The Control of the Arms Race: Disarmament and Arms Control in the Missile Age

By Hedley Bull; Richard Goold-Adams | Go to book overview

3
THE CONDITIONS OF ARMS CONTROL

HOWEVER desirable it may be, arms control can occur only if circumstances are such that governments both want it and can agree on its terms. In this sense, that it is brought about and maintained by the policies of sovereign governments, the conditions of arms control are political. Though this is an elementary point, it is one which is not sufficiently taken into account in public discussion of disarmament or arms control, which is inclined to view the latter as waiting upon the evolution of a method or the discovery of a technique. The assumption being that the powers want disarmament and subordinate their policies to the pursuit of an agreement about it, 'the problem of disarmament' is seen to consist of procedural questions concerning what preparations should be made for the negotiations, what powers should be represented at them and by whom, whether they should consider arms control as a whole or piecemeal, before security or after it, and so on. Or else it is seen to consist of technical questions concerning the characteristics of weapons and armed forces, the design of systems of inspection and supervision and the elaboration of administrative machinery. Problems of this kind exist, and systems of arms control require solutions to them. But unless the political conditions for arms control are present, the question of what method or procedure is appropriate in arms control negotiations, and the question how the technical problems involved in arms control can be solved, are of minor importance, and attempts to solve them in abstraction from political circumstances are of no significance. The view that international negotiations about arms control are concerned with the search for solutions to these problems, or that their failure to issue in agreements arises from the difficulty of finding these solutions, is, on the whole, mistaken. For the protracted public conversation of the powers about arms control should be viewed not as a cooperative attempt to solve a problem, but as a theme in their political relations.

-65-

Notes for this page

Add a new note
If you are trying to select text to create highlights or citations, remember that you must now click or tap on the first word, and then click or tap on the last word.
One moment ...
Default project is now your active project.
Project items

Items saved from this book

This book has been saved
Highlights (0)
Some of your highlights are legacy items.

Highlights saved before July 30, 2012 will not be displayed on their respective source pages.

You can easily re-create the highlights by opening the book page or article, selecting the text, and clicking “Highlight.”

Citations (0)
Some of your citations are legacy items.

Any citation created before July 30, 2012 will labeled as a “Cited page.” New citations will be saved as cited passages, pages or articles.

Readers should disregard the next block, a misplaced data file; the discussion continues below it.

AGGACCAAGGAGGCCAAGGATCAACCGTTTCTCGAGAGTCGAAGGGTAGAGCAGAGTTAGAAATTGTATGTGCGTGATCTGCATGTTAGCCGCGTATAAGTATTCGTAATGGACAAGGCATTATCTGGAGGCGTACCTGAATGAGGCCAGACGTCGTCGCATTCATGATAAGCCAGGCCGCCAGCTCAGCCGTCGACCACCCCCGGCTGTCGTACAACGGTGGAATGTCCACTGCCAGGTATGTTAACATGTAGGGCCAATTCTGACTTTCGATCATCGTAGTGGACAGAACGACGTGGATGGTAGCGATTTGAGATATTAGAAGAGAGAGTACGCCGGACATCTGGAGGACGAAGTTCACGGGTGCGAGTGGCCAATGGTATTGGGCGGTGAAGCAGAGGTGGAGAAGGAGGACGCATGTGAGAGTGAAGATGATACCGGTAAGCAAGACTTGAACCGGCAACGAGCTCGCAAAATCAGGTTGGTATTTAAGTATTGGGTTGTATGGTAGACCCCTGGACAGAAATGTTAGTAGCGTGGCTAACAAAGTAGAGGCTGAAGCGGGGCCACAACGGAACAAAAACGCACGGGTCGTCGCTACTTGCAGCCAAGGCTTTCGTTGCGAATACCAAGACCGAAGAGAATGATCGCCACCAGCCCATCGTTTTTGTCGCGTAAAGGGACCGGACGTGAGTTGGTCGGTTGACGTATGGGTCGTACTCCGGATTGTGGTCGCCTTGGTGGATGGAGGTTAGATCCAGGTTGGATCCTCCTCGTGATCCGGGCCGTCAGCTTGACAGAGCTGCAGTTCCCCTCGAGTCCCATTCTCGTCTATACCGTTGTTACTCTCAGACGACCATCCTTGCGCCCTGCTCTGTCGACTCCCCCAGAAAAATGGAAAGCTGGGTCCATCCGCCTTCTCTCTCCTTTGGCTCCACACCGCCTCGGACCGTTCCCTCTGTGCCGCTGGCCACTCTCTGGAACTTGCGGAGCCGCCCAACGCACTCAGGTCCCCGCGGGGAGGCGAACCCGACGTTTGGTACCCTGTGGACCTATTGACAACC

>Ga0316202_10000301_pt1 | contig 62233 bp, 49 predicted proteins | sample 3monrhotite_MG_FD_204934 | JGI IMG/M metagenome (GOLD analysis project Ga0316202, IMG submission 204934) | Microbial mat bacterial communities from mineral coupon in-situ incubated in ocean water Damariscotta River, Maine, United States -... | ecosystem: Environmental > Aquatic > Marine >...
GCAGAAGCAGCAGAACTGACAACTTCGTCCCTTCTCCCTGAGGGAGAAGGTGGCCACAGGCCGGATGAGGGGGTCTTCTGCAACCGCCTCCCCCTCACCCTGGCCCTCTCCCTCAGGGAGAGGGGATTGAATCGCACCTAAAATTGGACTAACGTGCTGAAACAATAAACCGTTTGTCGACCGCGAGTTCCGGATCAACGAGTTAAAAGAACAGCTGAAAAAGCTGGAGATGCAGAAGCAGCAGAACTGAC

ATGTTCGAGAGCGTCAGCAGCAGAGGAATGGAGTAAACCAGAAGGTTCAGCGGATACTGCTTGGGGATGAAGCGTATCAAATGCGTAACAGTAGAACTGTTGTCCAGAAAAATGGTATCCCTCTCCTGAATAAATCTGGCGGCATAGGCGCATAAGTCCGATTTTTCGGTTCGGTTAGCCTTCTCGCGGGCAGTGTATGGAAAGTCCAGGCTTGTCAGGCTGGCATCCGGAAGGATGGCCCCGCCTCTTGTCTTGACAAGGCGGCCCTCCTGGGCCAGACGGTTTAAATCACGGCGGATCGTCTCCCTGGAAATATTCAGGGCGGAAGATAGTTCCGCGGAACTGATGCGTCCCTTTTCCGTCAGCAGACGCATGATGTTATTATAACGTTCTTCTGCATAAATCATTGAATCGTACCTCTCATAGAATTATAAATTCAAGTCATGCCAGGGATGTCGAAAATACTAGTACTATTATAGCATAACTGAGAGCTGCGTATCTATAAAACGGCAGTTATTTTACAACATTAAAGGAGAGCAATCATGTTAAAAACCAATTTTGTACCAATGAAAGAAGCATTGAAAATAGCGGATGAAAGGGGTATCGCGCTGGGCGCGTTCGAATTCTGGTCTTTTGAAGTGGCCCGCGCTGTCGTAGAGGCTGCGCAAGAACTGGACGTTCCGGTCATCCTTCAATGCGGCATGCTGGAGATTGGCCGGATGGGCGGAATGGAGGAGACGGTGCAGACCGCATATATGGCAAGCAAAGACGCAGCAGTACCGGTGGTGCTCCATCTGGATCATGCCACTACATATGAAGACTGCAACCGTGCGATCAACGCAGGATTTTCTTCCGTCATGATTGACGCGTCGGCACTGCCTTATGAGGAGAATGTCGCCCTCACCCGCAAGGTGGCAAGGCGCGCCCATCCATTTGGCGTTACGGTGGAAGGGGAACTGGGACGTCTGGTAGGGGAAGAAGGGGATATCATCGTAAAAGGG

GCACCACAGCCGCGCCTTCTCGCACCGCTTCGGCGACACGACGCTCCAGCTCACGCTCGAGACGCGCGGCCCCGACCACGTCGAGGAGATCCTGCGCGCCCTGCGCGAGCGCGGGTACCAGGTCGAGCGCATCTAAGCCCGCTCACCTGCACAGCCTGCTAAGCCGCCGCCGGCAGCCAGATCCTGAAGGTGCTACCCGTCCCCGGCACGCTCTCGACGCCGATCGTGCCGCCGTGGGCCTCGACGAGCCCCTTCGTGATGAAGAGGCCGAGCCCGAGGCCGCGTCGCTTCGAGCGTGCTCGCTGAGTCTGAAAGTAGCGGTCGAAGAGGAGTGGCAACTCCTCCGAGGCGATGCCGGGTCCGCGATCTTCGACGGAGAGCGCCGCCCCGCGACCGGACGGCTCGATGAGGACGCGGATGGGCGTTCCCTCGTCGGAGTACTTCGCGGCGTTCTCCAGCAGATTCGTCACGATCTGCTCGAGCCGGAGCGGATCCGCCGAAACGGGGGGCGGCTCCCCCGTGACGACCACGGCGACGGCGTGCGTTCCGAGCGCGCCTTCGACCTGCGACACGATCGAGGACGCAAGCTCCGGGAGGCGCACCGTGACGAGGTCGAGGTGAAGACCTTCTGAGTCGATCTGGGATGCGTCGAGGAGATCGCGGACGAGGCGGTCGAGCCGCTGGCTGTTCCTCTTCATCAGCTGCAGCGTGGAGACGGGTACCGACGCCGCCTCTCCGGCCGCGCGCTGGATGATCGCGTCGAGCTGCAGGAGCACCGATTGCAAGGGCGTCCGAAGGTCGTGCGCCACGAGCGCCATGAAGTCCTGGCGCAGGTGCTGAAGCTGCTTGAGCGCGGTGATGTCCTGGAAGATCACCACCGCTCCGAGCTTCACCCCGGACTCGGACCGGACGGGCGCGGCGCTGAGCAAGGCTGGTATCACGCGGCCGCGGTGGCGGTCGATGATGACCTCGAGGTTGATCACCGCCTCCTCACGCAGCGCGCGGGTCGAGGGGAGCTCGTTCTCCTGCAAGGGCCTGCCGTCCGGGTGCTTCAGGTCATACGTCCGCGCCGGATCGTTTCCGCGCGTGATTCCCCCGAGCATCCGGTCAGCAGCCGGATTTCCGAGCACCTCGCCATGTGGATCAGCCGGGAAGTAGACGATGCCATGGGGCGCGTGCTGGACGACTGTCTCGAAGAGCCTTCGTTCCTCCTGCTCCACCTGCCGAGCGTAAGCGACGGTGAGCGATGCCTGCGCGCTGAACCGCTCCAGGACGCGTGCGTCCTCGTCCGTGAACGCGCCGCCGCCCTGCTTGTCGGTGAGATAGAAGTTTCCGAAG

We also added the ability to view new citations from your projects or the book or article where you created them.

Notes (0)
Bookmarks (0)

You have no saved items from this book

Project items include:
  • Saved book/article
  • Highlights
  • Quotes/citations
  • Notes
  • Bookmarks
Notes
Cite this page

Cited page

Style
Citations are available only to our active members.
Buy instant access to cite pages or passages in MLA, APA and Chicago citation styles.

(Einhorn, 1992, p. 25)

(Einhorn 25)

1. Lois J. Einhorn, Abraham Lincoln, the Orator: Penetrating the Lincoln Legend (Westport, CT: Greenwood Press, 1992), 25, http://www.questia.com/read/27419298.

Cited page

Bookmark this page
The Control of the Arms Race: Disarmament and Arms Control in the Missile Age
Table of contents

Table of contents

Settings

Settings

Typeface
Text size Smaller Larger Reset View mode
Search within

Search within this book

Look up

Look up a word

  • Dictionary
  • Thesaurus
Please submit a word or phrase above.
Print this page

Print this page

Why can't I print more than one page at a time?

Help
Full screen
/ 215

matching results for page

    Questia reader help

    How to highlight and cite specific passages

    1. Click or tap the first word you want to select.
    2. Click or tap the last word you want to select, and you’ll see everything in between get selected.
    3. You’ll then get a menu of options like creating a highlight or a citation from that passage of text.

    OK, got it!

    Cited passage

    Style
    Citations are available only to our active members.
    Buy instant access to cite pages or passages in MLA, APA and Chicago citation styles.

    "Portraying himself as an honest, ordinary person helped Lincoln identify with his audiences." (Einhorn, 1992, p. 25).

    "Portraying himself as an honest, ordinary person helped Lincoln identify with his audiences." (Einhorn 25)

    "Portraying himself as an honest, ordinary person helped Lincoln identify with his audiences."1

    1. Lois J. Einhorn, Abraham Lincoln, the Orator: Penetrating the Lincoln Legend (Westport, CT: Greenwood Press, 1992), 25, http://www.questia.com/read/27419298.

    Cited passage

    Thanks for trying Questia!

    Please continue trying out our research tools, but please note, full functionality is available only to our active members.

    Your work will be lost once you leave this Web page.

    Buy instant access to save your work.

    Already a member? Log in now.

    Author Advanced search

    Oops!

    An unknown error has occurred. Please click the button below to reload the page. If the problem persists, please try again in a little while.